Removal of an antrolith misdiagnosed as a tooth by using a piezoelectric device for a successful sinus graft: a case report
Journal of dental implant research (Online)
An antrolith, a calcified mass within the maxillary sinus, is sometimes misdiagnosed as a tooth, a foreign body, or a septa in the maxillary sinus. Small antroliths are usually asymptomatic, while large antroliths may result in sinusitis with pain and discharge. A 28-year-old female patient without any clinical symptoms visited our department for the evaluation and removal of a tooth-like mass located in the left maxillary sinus before an implantation treatment. Radiographic evaluation showed a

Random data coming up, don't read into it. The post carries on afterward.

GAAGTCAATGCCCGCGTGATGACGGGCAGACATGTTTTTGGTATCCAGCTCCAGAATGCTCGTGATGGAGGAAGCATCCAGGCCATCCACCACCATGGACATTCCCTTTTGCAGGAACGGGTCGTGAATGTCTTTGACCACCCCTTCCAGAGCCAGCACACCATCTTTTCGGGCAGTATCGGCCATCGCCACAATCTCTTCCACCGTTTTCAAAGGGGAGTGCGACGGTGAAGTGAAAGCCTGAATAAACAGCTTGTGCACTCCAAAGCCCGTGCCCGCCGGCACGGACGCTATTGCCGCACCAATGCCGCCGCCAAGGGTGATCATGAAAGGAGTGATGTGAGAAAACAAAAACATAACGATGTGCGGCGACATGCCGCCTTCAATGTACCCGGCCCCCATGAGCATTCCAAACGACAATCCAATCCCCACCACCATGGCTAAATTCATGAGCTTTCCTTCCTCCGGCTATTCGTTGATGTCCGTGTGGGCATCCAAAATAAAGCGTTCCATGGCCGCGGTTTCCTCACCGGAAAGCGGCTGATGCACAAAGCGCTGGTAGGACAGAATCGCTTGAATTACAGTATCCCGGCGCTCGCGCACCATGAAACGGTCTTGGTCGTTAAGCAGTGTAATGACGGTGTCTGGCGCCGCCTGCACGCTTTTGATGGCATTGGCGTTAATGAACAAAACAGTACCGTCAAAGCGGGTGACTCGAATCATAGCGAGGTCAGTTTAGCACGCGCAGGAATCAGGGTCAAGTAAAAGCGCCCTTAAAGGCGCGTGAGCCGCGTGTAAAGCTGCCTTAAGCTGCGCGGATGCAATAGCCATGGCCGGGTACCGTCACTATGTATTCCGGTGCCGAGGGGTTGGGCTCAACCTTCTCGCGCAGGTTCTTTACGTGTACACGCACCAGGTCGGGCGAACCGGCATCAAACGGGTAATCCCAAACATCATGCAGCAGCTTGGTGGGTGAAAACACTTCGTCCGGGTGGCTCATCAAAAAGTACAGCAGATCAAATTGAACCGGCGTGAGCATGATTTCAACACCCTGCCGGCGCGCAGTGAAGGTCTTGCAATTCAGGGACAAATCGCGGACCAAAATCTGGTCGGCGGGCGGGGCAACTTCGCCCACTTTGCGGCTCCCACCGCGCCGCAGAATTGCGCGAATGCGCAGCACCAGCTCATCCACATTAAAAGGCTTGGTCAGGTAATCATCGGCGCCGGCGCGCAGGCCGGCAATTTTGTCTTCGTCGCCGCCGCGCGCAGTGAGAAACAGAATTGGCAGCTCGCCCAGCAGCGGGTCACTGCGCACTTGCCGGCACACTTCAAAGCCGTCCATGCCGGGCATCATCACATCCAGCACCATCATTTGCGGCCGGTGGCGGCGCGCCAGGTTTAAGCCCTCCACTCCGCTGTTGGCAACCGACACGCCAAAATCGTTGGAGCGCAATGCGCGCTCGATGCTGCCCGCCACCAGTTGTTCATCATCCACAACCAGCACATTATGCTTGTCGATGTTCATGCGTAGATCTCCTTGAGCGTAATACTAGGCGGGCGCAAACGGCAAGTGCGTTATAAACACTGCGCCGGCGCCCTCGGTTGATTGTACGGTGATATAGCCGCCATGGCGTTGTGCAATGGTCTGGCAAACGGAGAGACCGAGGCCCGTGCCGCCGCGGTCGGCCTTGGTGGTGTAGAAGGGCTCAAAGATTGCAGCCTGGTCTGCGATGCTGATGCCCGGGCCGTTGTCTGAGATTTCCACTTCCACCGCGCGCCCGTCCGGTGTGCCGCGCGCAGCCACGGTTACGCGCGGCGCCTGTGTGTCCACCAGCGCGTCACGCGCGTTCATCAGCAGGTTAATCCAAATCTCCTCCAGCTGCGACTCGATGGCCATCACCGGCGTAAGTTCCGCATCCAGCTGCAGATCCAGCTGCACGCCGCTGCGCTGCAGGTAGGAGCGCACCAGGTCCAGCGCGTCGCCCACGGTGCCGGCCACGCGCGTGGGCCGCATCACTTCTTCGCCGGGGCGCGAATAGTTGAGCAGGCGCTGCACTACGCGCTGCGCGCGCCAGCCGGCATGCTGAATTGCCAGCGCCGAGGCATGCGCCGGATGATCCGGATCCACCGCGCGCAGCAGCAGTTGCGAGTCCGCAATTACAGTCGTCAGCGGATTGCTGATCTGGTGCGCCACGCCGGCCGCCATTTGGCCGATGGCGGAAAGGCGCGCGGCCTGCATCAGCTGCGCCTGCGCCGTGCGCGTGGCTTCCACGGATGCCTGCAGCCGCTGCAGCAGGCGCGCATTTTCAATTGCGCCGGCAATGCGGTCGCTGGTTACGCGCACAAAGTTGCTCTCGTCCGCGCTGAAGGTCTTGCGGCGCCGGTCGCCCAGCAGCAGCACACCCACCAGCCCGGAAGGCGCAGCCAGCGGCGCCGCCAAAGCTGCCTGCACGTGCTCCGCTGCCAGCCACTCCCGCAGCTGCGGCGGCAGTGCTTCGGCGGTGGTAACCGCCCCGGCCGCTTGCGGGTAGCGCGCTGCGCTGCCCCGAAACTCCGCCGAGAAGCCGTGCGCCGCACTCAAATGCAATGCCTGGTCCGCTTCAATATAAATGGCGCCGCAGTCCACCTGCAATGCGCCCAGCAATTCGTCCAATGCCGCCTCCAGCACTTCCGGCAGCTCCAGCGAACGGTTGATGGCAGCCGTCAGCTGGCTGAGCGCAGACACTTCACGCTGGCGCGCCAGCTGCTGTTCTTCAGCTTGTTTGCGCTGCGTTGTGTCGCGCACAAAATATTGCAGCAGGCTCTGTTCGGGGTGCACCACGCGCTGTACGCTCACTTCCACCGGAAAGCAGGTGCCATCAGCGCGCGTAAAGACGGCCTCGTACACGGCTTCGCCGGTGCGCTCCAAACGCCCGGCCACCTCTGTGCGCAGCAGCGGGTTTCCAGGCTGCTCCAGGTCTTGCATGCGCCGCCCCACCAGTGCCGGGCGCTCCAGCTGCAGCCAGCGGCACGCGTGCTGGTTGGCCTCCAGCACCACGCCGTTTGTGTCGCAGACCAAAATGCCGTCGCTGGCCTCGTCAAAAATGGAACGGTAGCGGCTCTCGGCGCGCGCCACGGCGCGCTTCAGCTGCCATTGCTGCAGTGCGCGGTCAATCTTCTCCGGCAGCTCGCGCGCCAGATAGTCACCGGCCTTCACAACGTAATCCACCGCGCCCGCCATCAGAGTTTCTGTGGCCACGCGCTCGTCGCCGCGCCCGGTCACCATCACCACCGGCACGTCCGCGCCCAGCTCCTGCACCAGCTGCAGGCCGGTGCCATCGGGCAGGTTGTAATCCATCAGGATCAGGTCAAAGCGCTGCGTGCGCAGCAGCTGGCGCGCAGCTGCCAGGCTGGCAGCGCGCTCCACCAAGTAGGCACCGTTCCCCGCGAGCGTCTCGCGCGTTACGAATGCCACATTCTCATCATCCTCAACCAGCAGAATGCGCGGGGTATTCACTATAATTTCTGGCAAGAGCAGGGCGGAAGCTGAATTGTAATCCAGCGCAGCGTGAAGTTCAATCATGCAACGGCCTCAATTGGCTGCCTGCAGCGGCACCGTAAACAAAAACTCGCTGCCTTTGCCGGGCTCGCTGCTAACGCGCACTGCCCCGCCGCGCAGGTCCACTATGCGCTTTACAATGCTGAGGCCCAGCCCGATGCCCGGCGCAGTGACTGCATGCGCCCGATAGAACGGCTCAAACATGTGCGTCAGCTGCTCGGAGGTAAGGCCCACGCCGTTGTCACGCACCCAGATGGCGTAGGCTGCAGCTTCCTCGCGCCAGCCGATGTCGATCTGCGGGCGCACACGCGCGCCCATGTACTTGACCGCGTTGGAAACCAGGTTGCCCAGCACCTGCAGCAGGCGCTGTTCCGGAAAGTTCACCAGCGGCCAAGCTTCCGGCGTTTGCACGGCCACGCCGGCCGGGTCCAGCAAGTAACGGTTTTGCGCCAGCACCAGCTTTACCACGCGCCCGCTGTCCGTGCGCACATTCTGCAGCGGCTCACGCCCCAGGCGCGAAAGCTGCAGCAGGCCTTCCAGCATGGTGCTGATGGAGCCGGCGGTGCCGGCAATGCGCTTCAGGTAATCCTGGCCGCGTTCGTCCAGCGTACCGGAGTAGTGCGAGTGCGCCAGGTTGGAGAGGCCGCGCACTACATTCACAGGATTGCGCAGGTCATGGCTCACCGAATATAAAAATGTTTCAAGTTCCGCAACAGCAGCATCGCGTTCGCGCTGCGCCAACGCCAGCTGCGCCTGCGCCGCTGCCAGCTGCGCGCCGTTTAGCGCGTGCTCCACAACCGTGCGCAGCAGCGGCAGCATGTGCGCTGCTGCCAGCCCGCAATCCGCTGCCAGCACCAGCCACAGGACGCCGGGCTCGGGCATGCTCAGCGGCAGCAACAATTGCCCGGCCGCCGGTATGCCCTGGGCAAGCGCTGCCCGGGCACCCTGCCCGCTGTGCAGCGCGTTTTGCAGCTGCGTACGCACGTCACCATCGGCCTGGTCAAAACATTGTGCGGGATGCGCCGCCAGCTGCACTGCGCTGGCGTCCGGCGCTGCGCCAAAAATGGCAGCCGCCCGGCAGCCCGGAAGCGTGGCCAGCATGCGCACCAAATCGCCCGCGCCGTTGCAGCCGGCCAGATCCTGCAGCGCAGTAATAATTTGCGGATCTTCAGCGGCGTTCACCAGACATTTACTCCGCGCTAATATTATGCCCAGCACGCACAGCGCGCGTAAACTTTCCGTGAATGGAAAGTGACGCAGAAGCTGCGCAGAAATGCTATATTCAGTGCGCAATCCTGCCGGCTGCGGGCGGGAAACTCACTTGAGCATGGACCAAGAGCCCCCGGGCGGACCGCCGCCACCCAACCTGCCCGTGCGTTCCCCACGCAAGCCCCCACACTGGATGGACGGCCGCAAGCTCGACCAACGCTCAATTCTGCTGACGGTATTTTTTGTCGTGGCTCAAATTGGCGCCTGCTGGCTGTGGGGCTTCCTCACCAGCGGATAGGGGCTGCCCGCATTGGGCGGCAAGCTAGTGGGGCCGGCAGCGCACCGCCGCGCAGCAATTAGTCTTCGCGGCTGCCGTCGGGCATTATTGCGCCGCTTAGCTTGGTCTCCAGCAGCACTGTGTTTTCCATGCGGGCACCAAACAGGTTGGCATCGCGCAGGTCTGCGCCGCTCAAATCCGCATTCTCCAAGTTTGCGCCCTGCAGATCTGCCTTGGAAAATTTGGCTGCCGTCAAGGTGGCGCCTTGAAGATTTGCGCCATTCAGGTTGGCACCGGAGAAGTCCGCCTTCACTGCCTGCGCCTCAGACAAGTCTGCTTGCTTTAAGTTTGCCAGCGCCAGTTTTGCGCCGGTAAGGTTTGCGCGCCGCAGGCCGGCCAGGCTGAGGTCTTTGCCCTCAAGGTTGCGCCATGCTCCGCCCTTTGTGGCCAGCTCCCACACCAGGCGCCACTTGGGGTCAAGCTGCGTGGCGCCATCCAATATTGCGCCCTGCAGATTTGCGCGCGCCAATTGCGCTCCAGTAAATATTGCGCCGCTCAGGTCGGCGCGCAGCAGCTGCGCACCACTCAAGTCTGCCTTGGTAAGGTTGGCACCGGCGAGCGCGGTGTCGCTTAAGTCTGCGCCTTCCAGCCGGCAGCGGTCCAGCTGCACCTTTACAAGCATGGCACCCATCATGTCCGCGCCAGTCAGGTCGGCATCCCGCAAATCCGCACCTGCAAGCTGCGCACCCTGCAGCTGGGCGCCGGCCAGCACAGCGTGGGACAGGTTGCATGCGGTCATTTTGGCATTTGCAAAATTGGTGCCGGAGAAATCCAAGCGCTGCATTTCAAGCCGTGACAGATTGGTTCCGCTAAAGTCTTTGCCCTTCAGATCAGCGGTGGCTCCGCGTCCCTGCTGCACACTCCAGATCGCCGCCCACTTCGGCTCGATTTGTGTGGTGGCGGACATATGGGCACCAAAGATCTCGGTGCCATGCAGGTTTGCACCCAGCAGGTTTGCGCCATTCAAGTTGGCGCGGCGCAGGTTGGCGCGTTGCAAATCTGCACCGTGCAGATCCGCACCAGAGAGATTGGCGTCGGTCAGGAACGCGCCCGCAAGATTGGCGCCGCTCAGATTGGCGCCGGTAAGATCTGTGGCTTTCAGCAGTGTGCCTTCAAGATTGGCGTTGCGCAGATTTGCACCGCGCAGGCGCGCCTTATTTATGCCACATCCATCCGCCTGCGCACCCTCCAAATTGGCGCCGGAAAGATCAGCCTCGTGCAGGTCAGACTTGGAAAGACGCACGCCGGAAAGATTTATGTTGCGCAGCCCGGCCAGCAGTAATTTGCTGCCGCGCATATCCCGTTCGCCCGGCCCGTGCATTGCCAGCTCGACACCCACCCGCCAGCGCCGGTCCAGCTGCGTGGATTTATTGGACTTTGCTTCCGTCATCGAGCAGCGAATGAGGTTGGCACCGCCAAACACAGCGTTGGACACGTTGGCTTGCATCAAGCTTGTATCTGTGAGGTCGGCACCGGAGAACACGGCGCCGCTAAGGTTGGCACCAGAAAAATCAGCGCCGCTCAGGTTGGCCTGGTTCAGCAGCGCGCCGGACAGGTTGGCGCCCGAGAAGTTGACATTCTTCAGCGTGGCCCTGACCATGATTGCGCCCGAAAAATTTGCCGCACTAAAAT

... calcified mass of size 0.7x0.4 cm located in the posterior region of the left maxillary sinus. We compared the size of the calcified mass to a tooth for differential diagnosis. During the surgery, we used a piezoelectric device to minimize the damage to the bone. The mass was successfully removed, and the excised specimen was diagnosed as an antrolith. After repairing the perforated membrane, sinus graft was performed. Six months after the operation, an implant was successfully placed in the left second molar area. For implantation treatment, it is necessary to examine the radiopaque lesion thoroughly by using cone beam computed tomography (CBCT). In conclusion, a surgeon needs to understand the anatomic variations and lesions of the maxillary sinus pre-operatively to make the approrpiate choice of surgical instruments.